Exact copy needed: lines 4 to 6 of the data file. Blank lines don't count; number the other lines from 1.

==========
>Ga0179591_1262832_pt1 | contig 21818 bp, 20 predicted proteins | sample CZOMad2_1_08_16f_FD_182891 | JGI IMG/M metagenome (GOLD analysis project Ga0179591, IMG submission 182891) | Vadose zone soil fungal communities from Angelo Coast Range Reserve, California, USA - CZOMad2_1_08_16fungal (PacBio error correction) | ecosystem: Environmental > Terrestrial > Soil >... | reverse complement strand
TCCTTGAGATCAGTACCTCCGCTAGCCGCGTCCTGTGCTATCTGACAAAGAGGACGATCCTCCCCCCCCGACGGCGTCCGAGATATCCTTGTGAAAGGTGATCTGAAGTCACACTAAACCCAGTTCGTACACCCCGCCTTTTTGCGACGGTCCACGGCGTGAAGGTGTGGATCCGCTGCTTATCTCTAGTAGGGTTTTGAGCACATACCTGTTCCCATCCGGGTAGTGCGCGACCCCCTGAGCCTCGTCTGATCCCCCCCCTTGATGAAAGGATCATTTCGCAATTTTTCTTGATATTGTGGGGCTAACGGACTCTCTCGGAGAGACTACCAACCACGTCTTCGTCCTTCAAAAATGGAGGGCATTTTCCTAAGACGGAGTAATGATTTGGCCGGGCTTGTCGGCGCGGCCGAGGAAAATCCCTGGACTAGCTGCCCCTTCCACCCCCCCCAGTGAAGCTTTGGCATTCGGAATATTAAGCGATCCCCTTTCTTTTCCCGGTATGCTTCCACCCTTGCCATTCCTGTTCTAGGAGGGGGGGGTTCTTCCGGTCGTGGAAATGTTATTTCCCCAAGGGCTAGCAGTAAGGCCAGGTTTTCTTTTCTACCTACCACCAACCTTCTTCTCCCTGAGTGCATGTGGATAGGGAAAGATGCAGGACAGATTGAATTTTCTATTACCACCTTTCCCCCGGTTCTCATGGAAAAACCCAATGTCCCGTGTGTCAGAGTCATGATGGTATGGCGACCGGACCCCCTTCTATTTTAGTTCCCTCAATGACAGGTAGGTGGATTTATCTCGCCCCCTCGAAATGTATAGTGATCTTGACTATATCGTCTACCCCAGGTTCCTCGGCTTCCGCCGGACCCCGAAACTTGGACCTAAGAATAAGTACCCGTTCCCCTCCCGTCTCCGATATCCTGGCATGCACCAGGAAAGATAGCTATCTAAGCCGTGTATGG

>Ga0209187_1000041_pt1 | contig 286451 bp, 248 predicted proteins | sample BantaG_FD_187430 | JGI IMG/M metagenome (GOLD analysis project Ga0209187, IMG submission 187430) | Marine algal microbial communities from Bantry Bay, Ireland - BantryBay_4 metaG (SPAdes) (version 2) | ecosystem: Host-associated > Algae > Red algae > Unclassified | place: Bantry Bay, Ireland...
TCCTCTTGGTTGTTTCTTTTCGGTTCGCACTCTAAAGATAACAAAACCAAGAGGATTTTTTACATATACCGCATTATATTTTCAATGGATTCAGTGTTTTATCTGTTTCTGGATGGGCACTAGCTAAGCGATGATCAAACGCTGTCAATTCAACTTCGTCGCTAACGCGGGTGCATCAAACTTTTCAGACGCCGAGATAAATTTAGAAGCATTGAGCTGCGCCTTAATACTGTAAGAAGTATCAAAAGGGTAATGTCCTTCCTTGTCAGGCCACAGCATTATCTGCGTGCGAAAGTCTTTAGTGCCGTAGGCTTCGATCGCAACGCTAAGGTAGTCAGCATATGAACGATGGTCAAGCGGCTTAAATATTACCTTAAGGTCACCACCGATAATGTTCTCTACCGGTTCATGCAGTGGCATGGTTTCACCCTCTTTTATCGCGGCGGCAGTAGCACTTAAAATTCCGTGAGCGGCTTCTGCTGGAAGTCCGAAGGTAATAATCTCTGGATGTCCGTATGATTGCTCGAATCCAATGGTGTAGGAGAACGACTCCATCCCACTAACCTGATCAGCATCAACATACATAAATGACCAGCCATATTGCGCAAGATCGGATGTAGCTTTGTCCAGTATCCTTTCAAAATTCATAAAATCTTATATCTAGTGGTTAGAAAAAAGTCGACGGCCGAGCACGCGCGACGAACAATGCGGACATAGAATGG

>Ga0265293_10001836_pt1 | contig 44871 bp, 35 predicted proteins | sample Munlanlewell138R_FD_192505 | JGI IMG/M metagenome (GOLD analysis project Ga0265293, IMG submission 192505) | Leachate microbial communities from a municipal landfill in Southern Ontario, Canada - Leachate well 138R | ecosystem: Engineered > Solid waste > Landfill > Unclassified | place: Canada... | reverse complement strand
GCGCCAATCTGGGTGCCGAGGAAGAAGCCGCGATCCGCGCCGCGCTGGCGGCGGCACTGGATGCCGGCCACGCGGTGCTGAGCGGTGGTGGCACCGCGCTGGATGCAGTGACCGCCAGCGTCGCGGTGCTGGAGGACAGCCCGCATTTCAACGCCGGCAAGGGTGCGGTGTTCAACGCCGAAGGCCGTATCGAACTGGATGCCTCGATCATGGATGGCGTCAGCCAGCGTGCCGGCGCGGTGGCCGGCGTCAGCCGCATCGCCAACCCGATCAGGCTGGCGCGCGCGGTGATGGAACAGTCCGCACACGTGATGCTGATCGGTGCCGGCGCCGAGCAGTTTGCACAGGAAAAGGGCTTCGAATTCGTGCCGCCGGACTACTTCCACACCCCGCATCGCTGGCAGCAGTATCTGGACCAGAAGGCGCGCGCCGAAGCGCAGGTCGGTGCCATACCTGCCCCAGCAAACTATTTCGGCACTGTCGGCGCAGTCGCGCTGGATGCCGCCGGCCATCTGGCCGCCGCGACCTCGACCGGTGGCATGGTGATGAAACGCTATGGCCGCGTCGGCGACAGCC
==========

TCCTCTTGGTTGTTTCTTTTCGGTTCGCACTCTAAAGATAACAAAACCAAGAGGATTTTTTACATATACCGCATTATATTTTCAATGGATTCAGTGTTTTATCTGTTTCTGGATGGGCACTAGCTAAGCGATGATCAAACGCTGTCAATTCAACTTCGTCGCTAACGCGGGTGCATCAAACTTTTCAGACGCCGAGATAAATTTAGAAGCATTGAGCTGCGCCTTAATACTGTAAGAAGTATCAAAAGGGTAATGTCCTTCCTTGTCAGGCCACAGCATTATCTGCGTGCGAAAGTCTTTAGTGCCGTAGGCTTCGATCGCAACGCTAAGGTAGTCAGCATATGAACGATGGTCAAGCGGCTTAAATATTACCTTAAGGTCACCACCGATAATGTTCTCTACCGGTTCATGCAGTGGCATGGTTTCACCCTCTTTTATCGCGGCGGCAGTAGCACTTAAAATTCCGTGAGCGGCTTCTGCTGGAAGTCCGAAGGTAATAATCTCTGGATGTCCGTATGATTGCTCGAATCCAATGGTGTAGGAGAACGACTCCATCCCACTAACCTGATCAGCATCAACATACATAAATGACCAGCCATATTGCGCAAGATCGGATGTAGCTTTGTCCAGTATCCTTTCAAAATTCATAAAATCTTATATCTAGTGGTTAGAAAAAAGTCGACGGCCGAGCACGCGCGACGAACAATGCGGACATAGAATGG

>Ga0265293_10001836_pt1 | contig 44871 bp, 35 predicted proteins | sample Munlanlewell138R_FD_192505 | JGI IMG/M metagenome (GOLD analysis project Ga0265293, IMG submission 192505) | Leachate microbial communities from a municipal landfill in Southern Ontario, Canada - Leachate well 138R | ecosystem: Engineered > Solid waste > Landfill > Unclassified | place: Canada... | reverse complement strand
GCGCCAATCTGGGTGCCGAGGAAGAAGCCGCGATCCGCGCCGCGCTGGCGGCGGCACTGGATGCCGGCCACGCGGTGCTGAGCGGTGGTGGCACCGCGCTGGATGCAGTGACCGCCAGCGTCGCGGTGCTGGAGGACAGCCCGCATTTCAACGCCGGCAAGGGTGCGGTGTTCAACGCCGAAGGCCGTATCGAACTGGATGCCTCGATCATGGATGGCGTCAGCCAGCGTGCCGGCGCGGTGGCCGGCGTCAGCCGCATCGCCAACCCGATCAGGCTGGCGCGCGCGGTGATGGAACAGTCCGCACACGTGATGCTGATCGGTGCCGGCGCCGAGCAGTTTGCACAGGAAAAGGGCTTCGAATTCGTGCCGCCGGACTACTTCCACACCCCGCATCGCTGGCAGCAGTATCTGGACCAGAAGGCGCGCGCCGAAGCGCAGGTCGGTGCCATACCTGCCCCAGCAAACTATTTCGGCACTGTCGGCGCAGTCGCGCTGGATGCCGCCGGCCATCTGGCCGCCGCGACCTCGACCGGTGGCATGGTGATGAAACGCTATGGCCGCGTCGGCGACAGCC